Book Review: Implementing Responsive Design by Tim Kadlec

You Need Me To Do What?!


Let’s say that you’re a programmer with no real talent for or interest in web design. But the startup you work at really needs someone to redesign their product to be more mobile friendly and they don’t have time to hunt for and hire a real designer. What is a programmer to do?


For me the answer was “Buy a book”. Ideally something simple enough that you don’t need to be an expert designer, deep enough to give you a real understanding of the field and short enough that you can finish the material and get back to work fast.


Implementing Responsive Design by Tim Kadlec turned out to be just about perfect.


Programmer Friendly


Implementing Responsive Design seems to have been directed more towards designers than developers but is overall easy to follow as long as you know the technical basics of HTML and CSS (and as a web programmer you probably do). There is no tricky vocabulary and you aren’t expected to be a graphical wizard who Photoshops in their sleep. There is nothing in the book that requires any existing experience with design or any special software and as a programmer in a hurry I really appreciated that.


Even better, the book has half a dozen practical examples complete with screen shots and sample code showing how different techniques lead to different looks on both desktop and mobile. The book also does a good job of covering the theory behind responsive mobile-first design which really helped me get into the head of how designers think. Learning how to properly think about mobile design is much more useful than just memorizing a few CSS rules.


Covers A Lot Of Territory Very Quickly


The book weighs in at a slim 250 pages making it the sort of thing you can read in one or two evenings. It starts with the absolute basics of “What is responsive design?” (creating web pages that change their layout depending on screen size) and then spends a few chapters tackling both the basic tools of reactive design and the thought process behind deciding how to design a reactive page in the first place.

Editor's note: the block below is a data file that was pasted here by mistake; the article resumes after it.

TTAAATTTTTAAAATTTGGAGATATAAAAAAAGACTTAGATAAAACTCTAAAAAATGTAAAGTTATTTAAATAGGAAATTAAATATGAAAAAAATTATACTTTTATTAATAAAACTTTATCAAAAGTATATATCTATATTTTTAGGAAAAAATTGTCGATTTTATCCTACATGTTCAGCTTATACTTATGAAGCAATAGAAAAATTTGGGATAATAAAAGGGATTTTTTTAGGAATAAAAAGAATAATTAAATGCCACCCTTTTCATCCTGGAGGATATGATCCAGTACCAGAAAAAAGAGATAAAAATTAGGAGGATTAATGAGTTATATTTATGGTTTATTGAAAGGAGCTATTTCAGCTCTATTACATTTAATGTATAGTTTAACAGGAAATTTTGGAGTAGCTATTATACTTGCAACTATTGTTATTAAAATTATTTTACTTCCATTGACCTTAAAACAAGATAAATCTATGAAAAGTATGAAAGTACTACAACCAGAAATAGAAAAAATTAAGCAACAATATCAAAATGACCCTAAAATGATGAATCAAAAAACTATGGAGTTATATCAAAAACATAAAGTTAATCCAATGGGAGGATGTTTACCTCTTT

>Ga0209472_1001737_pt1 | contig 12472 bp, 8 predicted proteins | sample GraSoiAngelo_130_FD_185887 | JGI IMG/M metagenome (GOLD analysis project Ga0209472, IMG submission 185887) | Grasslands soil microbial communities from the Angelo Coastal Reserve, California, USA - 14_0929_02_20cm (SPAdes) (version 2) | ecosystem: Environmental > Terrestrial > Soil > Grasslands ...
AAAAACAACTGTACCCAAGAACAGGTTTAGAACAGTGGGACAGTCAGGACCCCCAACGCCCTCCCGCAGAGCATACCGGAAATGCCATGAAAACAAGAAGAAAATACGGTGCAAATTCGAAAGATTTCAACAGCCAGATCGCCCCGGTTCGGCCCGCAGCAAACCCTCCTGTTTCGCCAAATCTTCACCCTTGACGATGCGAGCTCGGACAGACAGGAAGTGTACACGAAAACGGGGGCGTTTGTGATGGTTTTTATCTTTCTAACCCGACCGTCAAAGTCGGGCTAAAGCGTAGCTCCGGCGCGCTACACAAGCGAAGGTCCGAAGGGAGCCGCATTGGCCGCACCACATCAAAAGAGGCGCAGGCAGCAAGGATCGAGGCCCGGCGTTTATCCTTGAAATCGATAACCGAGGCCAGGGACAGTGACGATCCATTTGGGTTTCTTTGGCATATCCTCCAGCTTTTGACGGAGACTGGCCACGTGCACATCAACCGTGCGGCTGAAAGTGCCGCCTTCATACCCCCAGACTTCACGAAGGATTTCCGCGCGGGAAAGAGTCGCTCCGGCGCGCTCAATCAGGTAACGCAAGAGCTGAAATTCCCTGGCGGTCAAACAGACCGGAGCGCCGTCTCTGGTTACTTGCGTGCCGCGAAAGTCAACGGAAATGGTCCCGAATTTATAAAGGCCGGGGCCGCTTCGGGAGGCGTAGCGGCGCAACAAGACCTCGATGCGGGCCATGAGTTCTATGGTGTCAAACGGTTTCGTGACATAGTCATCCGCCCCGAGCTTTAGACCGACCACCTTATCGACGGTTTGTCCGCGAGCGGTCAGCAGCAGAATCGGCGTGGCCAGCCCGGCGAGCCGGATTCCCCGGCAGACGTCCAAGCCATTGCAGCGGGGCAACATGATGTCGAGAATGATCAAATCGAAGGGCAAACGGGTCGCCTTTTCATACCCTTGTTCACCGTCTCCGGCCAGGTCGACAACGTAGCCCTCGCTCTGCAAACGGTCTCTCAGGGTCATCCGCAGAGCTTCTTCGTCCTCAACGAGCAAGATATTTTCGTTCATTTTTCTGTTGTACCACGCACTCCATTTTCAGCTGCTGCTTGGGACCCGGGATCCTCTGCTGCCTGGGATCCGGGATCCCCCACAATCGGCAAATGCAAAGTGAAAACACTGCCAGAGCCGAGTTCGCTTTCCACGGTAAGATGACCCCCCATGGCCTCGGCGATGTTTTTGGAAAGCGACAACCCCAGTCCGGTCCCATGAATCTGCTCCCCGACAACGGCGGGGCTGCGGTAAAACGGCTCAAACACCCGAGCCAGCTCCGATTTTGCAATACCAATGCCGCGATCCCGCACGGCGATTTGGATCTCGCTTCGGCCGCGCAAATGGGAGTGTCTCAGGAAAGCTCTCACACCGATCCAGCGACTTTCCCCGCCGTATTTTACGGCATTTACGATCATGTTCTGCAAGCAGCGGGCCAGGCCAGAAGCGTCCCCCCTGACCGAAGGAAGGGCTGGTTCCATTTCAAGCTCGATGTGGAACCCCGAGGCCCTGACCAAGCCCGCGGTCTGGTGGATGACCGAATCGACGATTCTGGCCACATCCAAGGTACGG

After that is taken care of the book spends a little time exploring some more advanced techniques for optimizing loading times and enhancing the user experience for specific platforms. It then briefly covers some promising responsive technologies being developed, muses a bit about the future of web design and before you know it the book is done, having covered a lot of valuable information in a very short amount of time. Once again this is a very good thing for people like me who need to learn a lot of new things very quickly.


A Starting Point, Not A Reference Book


The one thing you should be aware of is that Implementing Responsive Design doesn’t have all the answers. And some of the answers it does have will probably be obsolete by the time you buy the book. Web technology is changing fast!


But you don’t really need all the answers. As long as you know what questions to ask you can find pretty much anything on the Internet. What this book is for is teaching you enough about responsive design to figure out what questions to ask in the first place. It helps you understand fundamental theories and techniques and any programmer worth his salt should be able to use that as a springboard to start researching specific solutions to their own specific problem.


Final Thoughts: A Good Buy For People Who Don’t Know Anything And Want To Fix That


Before this book all I knew about mobile design was that you could theoretically get a page to render differently based on whether it was on a phone or on a computer. 250 pages later I have a big grab-bag of common techniques for making this happen and, more importantly, I feel like I understand the motivation behind responsive web design. It changed how I look at putting content together and in an age of smartphones and tablets I think that developing an expanded and more flexible idea of what layout means is an invaluable skill.


On the other hand, if you’re already have some experience with designing pages that work well on both mobile and desktop you probably won’t find too much in this book you don’t already know.


But as a programmer I thought Implementing Responsive Design was a worthwhile read, even if I never have to program a mobile website by hand again. After all, the better we programmers understand how the user hopes to browse our websites and how the designers hope to style them the better job we can do of making sure our code and data supports a future full of diverse devices.